Lancaster County: STATEN ISLAND THANKS YOU!
Six days to pull it off, two congregations as partners, and a lot of generous givers from around the community.
Estimated 21,000 disaster relief items !!!
(Note: Covenant UMC did not take a detailed inventory so their items could not be included. The final estimate of 21,000 combined items is based on visual estimates as the second bus was being loaded at Covenant)
MONEY: All money that was received by 5 pm on November 10 ($2,200 !) was used to purchase items that were delivered. Thereafter, cash received is being sent directly to UMCOR for Hurricane Sandy relief.
Press Release that got the bus moving:
Lancaster County, Pennsylvania (November 6, 2012) – For one Lancaster family, the tragic loss of a friend in New York turned into a church-hosted donation drive and a small trailer full of supplies headed for Staten Island. Now two area churches have united to collect and deliver items that will keep desperate Staten Islanders warm and clean, keep cleanup workers equipped, and provide infants with needed nutrition. Thanks to a local bus company, they’ll be bringing more. A lot more.
“Companies get asked frequently, especially after a storm like this one,” says Mike Kramer, president of Shultz Transportation. “When we found out that Alex and his church had done it once, the right way; we decided to change it from ‘stuff the minivan’ to ‘stuff the school bus’.”
Covenant UMC in Lancaster, and Boehms UMC in Willow Street will open their doors to receive donations this Friday through Sunday. They welcome shovels (flat), work gloves, infant formula, diapers, baby wipes, toiletries (especially toilet paper), blankets, and socks. They also welcome monetary gifts which will be used to purchase more supplies and tools.
The idea began in tragedy: A New York relative of Lancaster resident Alex Cuebas awoke in a freezing-cold bed the morning after Hurricane Sandy struck New York to wake her mother, discovering that she had died in the cold. “That hit me hard,” says Cuebas, “I know that place. My family is there and New York is in my veins. I had to do something and do it quick. I didn’t want that to happen to anybody else’s family!”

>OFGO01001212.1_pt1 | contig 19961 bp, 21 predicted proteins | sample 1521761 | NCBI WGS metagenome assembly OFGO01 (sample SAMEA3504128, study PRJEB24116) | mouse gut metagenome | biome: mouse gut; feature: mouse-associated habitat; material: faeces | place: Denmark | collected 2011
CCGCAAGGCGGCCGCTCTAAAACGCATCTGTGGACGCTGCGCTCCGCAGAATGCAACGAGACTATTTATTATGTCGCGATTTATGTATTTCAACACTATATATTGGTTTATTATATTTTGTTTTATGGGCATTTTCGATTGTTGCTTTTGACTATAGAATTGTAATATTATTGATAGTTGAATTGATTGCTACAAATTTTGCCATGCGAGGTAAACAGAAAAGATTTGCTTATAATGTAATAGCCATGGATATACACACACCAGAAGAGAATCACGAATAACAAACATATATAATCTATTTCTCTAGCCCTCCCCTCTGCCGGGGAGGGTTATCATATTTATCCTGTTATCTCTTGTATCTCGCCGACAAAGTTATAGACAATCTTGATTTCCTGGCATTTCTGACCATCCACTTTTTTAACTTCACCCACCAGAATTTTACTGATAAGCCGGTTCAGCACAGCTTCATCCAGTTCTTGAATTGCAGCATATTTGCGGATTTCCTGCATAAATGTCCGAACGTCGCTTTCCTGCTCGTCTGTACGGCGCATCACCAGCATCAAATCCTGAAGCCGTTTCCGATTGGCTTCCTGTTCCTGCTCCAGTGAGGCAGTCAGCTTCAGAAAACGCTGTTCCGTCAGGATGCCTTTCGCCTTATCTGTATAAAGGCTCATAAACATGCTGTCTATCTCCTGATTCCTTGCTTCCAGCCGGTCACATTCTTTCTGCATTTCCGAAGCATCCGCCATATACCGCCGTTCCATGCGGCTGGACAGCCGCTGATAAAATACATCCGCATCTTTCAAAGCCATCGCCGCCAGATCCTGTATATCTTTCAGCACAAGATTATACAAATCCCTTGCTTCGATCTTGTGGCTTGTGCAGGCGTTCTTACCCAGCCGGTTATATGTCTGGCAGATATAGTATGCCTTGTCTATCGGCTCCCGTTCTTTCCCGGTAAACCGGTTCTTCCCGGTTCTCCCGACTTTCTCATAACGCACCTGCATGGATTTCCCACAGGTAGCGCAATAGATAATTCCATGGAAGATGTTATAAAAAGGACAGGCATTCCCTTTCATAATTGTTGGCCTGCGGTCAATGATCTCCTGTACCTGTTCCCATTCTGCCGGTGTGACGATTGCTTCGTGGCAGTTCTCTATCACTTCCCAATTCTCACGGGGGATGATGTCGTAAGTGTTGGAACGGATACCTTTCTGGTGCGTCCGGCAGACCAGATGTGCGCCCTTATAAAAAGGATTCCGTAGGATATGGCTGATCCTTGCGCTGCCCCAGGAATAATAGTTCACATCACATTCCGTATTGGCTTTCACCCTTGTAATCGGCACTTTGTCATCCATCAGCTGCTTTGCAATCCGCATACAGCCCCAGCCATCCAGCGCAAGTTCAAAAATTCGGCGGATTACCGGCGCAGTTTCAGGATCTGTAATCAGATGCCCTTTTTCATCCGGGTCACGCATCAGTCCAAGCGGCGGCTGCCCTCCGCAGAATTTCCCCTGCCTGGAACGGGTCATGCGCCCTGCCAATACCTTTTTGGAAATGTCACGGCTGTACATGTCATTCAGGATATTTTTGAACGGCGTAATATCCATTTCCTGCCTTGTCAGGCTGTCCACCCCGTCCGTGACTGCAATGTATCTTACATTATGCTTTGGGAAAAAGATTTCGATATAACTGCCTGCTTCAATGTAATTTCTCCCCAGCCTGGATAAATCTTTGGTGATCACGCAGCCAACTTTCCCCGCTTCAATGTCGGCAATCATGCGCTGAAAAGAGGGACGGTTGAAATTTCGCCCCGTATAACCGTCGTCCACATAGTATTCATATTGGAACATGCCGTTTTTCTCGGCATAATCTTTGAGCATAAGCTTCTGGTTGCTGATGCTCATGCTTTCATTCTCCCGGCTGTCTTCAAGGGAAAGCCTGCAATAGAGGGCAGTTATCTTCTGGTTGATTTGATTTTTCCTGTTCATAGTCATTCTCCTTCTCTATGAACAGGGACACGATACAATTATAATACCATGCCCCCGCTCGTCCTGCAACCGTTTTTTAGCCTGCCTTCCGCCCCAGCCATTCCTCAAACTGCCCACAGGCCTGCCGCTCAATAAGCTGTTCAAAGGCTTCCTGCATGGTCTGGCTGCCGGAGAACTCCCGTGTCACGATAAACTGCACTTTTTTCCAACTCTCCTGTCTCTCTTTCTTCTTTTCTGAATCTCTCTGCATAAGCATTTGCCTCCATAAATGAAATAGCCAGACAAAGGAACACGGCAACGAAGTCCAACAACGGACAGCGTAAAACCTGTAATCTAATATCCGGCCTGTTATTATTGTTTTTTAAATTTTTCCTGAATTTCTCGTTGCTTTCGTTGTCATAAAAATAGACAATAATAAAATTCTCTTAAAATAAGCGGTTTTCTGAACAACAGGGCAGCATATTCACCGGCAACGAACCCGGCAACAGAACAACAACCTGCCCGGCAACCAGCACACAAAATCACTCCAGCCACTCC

A licensed CDL driver by trade, Cuebas was no stranger to getting goods to numerous places in New York. He made contact with Staten Island Assemblyman Mike Cusick, who was receiving and distributing items to his district. Cusick advised him of needs on a daily basis, changing as the situation changed. A local U-Haul dealer cut a deal on trailer rental. Alex recruited his friend Kevin Kresge, secured permission from his church (Covenant UMC) to host a donation-staging area, and put out a Facebook and e-mail appeal to everyone he knew. Over three days the piles of warm clothes, blankets, and hygiene supplies came in. After Sunday worship they packed up a rented Uhaul trailer, grabbed a few volunteers, delivered the donations and returned home that night.
“We weren’t allowed near the disaster areas, but we didn’t need to go there. The relief efforts are being staged in areas that have electricity and heat. Signs of the destruction and need are everywhere, though. Once we got there we were told of the extent of it and the lack of supplies. They called me Monday and asked if we could do it again. How could I say no?”
Pastor Eden and his family had donated to the first trip, then called about helping for the second. “Our church had been gearing up for some sort of relief support since before the storm hit, waiting on a clear call to act. Alex’s determination couldn’t have been any more clear of a call. It was an easy decision for me and the chair of missions at Boehms.”
Items needed are:
Flat edged shovels
Socks (all sizes)
Baby formula, Baby food, Diapers, Baby wipes
# # #